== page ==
The dumping ground at Chembur has reached a height that probably none of the buildings in the entire area has. A local from Chembur estimates the mountain of a dump as 19 storeys high that loosely translates to 140 feet. Despite repeated complaints from the residents regarding health hazards and an unbearable stench, nothing much has been done about it. Incidentally, BMC had requested the Airport Authority of India to allow them to raise the height to 164 feet. Citizen forums have been actively voicing their protest against the request. The forums want the dumping ground to be taken to some other site. Having said that, the river most talked about after the fateful deluge on the 26th of July, 2005, Mithi, needs a special mention too. The BMC and MMRDA have spent over Rs 500 cr and Rs 700 cr over restoration that involves de-silting and building a retaining wall. Yet the river sees illegal encroachments sprawled across its banks, let alone the diversion of the river by 90 degrees that has almost destroyed its natural ecological balance. The Bombay high court had ordered the removal of debris from the river but nothing noteworthy has been done so far. As one crosses Bandra, it becomes difficult to believe that the disease causing, heavily littered nullah is actually a river. Again, who do we blame for the shameful death of the Mithi River? The Industries that dump solid wastes and effluentsor the BMC or the government?
It’s time we stopped blaming each other. Though, we pride ourselves on being Mumbaikars with an undaunting spirit, yet fail to take cognizance of the impending doom. The sense of belongingness to the city which is so intense otherwise, seems lost when it comes to keeping the city clean. If we continue placing blames, the list would become endless with no possible remedy. As much convoluted and complex as the entire situation may seem to us, the solution to this huge problem of litter in Mumbai is actually quite simple. It starts from our very home. Instead of finding faults with the government or the BMC or the police and so forth, we must learn to correct our own selves. It is of paramount importance to find solutions to the problems that we all collectively face. There have been classic examples in the past where students, employees of certain companies or the public have held voluntary campaigns as well as supported BMC in its effort to make Mumbai clean.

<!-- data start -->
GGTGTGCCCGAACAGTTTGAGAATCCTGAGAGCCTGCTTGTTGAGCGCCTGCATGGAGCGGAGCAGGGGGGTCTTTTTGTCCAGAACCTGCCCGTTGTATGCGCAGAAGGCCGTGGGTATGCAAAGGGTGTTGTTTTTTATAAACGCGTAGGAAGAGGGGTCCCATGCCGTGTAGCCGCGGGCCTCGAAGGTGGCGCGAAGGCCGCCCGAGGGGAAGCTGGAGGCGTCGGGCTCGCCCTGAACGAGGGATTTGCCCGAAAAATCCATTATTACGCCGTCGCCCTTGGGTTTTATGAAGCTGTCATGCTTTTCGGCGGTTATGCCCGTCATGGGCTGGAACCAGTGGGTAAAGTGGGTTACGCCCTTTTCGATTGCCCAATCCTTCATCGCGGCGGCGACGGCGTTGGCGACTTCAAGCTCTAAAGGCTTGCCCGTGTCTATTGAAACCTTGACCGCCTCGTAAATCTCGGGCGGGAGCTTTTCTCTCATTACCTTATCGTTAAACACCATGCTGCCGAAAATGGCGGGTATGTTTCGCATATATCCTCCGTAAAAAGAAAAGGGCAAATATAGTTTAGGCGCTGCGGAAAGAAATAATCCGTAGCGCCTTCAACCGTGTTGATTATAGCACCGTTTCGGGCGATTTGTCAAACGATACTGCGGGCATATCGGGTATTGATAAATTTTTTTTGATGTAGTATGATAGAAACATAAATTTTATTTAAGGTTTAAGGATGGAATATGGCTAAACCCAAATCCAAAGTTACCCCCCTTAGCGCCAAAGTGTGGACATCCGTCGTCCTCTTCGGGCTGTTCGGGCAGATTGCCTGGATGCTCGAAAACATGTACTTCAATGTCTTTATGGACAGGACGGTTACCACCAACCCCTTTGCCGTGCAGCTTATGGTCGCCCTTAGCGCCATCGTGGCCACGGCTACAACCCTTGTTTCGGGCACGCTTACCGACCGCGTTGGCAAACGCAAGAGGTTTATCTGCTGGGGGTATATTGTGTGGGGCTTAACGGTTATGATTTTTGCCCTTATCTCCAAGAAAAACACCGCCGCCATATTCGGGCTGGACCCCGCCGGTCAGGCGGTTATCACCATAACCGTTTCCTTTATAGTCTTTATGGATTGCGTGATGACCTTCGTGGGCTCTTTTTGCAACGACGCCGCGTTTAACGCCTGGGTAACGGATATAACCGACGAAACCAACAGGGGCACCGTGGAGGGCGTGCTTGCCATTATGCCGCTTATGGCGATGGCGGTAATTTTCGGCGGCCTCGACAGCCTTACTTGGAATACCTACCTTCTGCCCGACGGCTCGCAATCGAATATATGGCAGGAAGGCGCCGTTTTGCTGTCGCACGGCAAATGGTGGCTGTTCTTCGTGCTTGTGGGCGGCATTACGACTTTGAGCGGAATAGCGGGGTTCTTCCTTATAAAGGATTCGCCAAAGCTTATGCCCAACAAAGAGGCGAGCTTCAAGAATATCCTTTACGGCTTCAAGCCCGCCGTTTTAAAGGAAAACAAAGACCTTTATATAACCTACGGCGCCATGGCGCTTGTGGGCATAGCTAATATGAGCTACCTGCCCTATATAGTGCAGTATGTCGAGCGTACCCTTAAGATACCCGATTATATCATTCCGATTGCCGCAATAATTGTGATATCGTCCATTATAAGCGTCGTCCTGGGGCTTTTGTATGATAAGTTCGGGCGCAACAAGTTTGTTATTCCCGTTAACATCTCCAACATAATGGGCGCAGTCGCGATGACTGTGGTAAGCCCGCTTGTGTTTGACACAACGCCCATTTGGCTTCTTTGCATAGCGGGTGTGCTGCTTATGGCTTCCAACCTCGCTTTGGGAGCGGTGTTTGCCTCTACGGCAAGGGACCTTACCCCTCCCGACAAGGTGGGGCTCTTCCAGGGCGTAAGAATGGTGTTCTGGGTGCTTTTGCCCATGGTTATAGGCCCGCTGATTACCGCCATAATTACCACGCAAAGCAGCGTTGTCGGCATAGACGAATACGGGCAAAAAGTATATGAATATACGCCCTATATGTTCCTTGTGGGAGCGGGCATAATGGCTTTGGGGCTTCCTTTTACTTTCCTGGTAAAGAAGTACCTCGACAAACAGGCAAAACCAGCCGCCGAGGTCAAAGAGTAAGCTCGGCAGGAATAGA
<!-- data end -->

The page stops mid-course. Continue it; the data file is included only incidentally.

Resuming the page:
If BMC has rules, we must follow them irrespective of the societies we belong to. If the BMC does not fulfil its duties, we must report the issue and ensure that it functions well. The least we can do is participate in the BMC elections and vote for the right candidate who according to us has been efficient over the years. Availing the privileges of RTI in this regard to know if the corporations are addressing important issues can go a long way too. Pushing the government to set up cow proof dustbins in trains and BEST buses, build public urinals, impose penalty with respect to littering public spaces etc is our responsibility. Powerful media such as newspapers and news channels should be made use of to bring such problems to the fore, thus keeping citizens and officials aware of the situation.
And lastly, doing our bit as individuals by disposing garbage only in dust bins, not spitting, educating ourselves and inculcating civic sense by conducting campaigns and regular clean ups in collaboration with public agencies and NGOs would help make our Mumbai, the city of dreams, in the true sense of the term.